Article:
Object Oriented Programming (OOP) in Ruby: What is it Exactly?
As a programmer, object oriented programming (OOP) is a term that you are bound to hear often as you progress and grow as a developer. If you are new to coding or just need a refresher on the topic, then you’ve come to the right place. We’ll discuss four main questions concerning the subject:
- What is Object Oriented Programming?
- What are the four pillars of OOP?
- How do you implement OOP in Ruby?
- What is the importance of using OOP?
Please keep in mind that while we will be focusing on object oriented programming in ruby, the general concepts behind the points discussed can be applied to any OOP language. Let’s begin shall we?
What Is Object Oriented Programming?
Put simply, Object Oriented Programming (or OOP for short) is the process of abstracting correlating variables(data) and methods(functions) into a thing we call an object. Anything in your code that holds information and has behavior is an object. And all objects belong to what we call a class. A class is like a blueprint or a template for how an object is created. You may not have realized it, but if you have done any coding thus-far, then you have most likely been introduced to some of Ruby’s built-in objects. For example, Arrays are objects because they have properties like length that tell you how many elements are in that array and it also has certain behaviors that we can call on through methods like .first, .last, .pop, .etc that cause an array to perform different behaviors such as adding and removing elements. Other data types like strings, numbers and hashes are also objects as well.
Still confused huh? Well,…think about it like this: Imagine you have a car factory. The car factory would be a class and each individual car the factory produces would be an object. That object or car in our analogy has properties such as color, make, price, and model. A car also has actions or behaviors like start engine, stop engine, brake, park, and drive. In a similar sense, when we are creating objects in programming, we are building things that have both properties and behaviors. And essentially, these objects represent real world things. To go along with our car example, If you were building a car racing mobile app game, you would create a Car class that would contain various properties/variables and characteristics/methods that would represent a car.
What Are The Four Pillars of OOP?
Now that we have an idea of what the heck Object Oriented Programming is, we can now focus on the main notions that make up OOP. We call this the four pillars of OOP, which are: encapsulation, abstraction, inheritance, and polymorphism. Wow, that sounds complex…but no need to fear, we’re gonna break down each pillar individually. Easy peasy.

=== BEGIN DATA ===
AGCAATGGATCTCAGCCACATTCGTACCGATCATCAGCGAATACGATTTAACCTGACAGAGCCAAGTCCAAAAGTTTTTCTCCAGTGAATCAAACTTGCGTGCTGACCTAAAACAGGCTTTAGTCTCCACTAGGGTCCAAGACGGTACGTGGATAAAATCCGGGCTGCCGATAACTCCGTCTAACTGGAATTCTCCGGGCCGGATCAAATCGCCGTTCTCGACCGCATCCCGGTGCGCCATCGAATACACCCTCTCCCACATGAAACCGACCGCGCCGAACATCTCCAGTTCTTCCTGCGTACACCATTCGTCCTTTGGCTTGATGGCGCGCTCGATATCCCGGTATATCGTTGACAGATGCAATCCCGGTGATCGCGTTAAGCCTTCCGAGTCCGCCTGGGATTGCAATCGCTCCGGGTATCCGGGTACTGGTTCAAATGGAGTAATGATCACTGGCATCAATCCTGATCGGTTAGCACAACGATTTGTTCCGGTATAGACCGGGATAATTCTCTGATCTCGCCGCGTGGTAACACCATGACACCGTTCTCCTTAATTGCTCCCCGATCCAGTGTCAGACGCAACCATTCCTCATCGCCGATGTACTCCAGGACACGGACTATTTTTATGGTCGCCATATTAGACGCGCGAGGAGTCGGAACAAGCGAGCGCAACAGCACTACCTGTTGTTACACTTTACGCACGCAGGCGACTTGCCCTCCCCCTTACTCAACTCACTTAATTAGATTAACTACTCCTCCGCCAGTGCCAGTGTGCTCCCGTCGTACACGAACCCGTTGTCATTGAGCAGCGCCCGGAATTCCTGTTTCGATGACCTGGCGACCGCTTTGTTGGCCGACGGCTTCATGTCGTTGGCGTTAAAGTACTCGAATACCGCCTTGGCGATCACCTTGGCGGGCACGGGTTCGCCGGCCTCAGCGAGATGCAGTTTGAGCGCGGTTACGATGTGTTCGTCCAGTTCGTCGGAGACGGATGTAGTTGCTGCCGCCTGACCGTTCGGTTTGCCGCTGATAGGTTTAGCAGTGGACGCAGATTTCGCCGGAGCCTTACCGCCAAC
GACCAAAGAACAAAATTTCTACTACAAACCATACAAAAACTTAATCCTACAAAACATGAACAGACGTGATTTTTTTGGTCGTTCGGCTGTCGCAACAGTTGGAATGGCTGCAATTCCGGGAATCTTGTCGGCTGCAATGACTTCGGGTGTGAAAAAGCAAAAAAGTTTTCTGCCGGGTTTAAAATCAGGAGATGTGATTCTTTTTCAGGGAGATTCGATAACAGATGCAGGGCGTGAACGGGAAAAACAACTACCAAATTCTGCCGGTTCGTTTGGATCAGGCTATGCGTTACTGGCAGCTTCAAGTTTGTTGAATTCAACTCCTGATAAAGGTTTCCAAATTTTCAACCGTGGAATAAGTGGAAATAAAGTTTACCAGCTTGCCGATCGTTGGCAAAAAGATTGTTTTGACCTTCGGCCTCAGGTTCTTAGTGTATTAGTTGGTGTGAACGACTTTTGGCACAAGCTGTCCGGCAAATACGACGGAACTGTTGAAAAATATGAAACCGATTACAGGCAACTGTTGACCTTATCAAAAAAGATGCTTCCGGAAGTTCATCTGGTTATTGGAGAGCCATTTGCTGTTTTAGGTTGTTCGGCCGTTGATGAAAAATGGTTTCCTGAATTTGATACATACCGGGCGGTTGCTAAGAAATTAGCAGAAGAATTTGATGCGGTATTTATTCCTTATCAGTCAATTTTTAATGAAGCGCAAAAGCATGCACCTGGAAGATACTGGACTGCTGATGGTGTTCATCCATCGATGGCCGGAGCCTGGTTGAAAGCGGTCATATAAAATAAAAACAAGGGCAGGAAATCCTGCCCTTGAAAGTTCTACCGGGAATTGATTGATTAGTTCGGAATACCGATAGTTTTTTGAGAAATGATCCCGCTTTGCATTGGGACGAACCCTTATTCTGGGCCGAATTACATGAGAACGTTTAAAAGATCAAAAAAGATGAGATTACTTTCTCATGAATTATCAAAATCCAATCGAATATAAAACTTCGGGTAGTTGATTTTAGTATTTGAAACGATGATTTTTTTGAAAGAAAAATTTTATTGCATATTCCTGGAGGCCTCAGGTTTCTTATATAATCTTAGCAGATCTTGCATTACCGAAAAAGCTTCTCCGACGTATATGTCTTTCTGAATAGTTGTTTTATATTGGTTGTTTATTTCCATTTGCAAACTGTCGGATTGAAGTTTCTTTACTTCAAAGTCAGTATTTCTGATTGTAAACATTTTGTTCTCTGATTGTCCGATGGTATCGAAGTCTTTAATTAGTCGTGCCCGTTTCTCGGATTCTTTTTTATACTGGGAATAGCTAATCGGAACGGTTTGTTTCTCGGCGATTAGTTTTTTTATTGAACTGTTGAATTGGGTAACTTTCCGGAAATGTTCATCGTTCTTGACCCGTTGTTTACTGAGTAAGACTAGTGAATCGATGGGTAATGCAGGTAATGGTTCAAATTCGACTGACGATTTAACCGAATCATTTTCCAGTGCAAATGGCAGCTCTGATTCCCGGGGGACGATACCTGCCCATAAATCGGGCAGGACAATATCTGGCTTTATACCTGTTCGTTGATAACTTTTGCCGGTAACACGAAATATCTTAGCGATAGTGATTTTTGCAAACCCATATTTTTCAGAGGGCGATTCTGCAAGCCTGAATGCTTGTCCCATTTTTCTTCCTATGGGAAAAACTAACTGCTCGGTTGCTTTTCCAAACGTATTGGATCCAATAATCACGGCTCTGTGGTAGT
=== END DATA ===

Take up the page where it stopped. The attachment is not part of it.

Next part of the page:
The first pillar we’re gonna break down is encapsulation. If you have already written methods (also called functions in some languages) before, then you have already used encapsulation. When you write a method, you are grouping — a.k.a. encapsulating — related pieces of code that are meant to perform a specific task. For example, you could break the process of starting your car into a series of steps:
- take out car key
- put car key in ignition
- turn key clockwise until engine starts
These are all individual actions that we encapsulate into one general idea, ‘starting our car’. Likewise, in programming, we encapsulate similar pieces of code into a method. E.g., our start_car method below encapsulates code related to the process of starting a car. Encapsulation in OOP operates the exact same way…an object encapsulates related variables and the methods that make up what an object is and what it does.
Take a look at the artwork above. What would you say is the meaning behind the strokes, and the color palette? What is the artist trying to convey? I’m gonna be honest, I have no clue whatsoever… there’s so much detail and information for my brain to process to the point I have no idea what the artist is wanting to express. What the painter is trying to convey is really up to my discretion.
With coding being an art form itself, it can be very much the same. However, unlike actual art, as coders, we don’t want to leave our fellow coding brethren with no clue what pieces of our code(art) means and what it does. It’s important for our code to be able to be clearly understood and interpreted by others. This is one of the main reasons the pioneers of computer science came up with the beautiful idea of abstraction. (P.S. not saying I don’t like the artwork, I just don’t understand it, lol)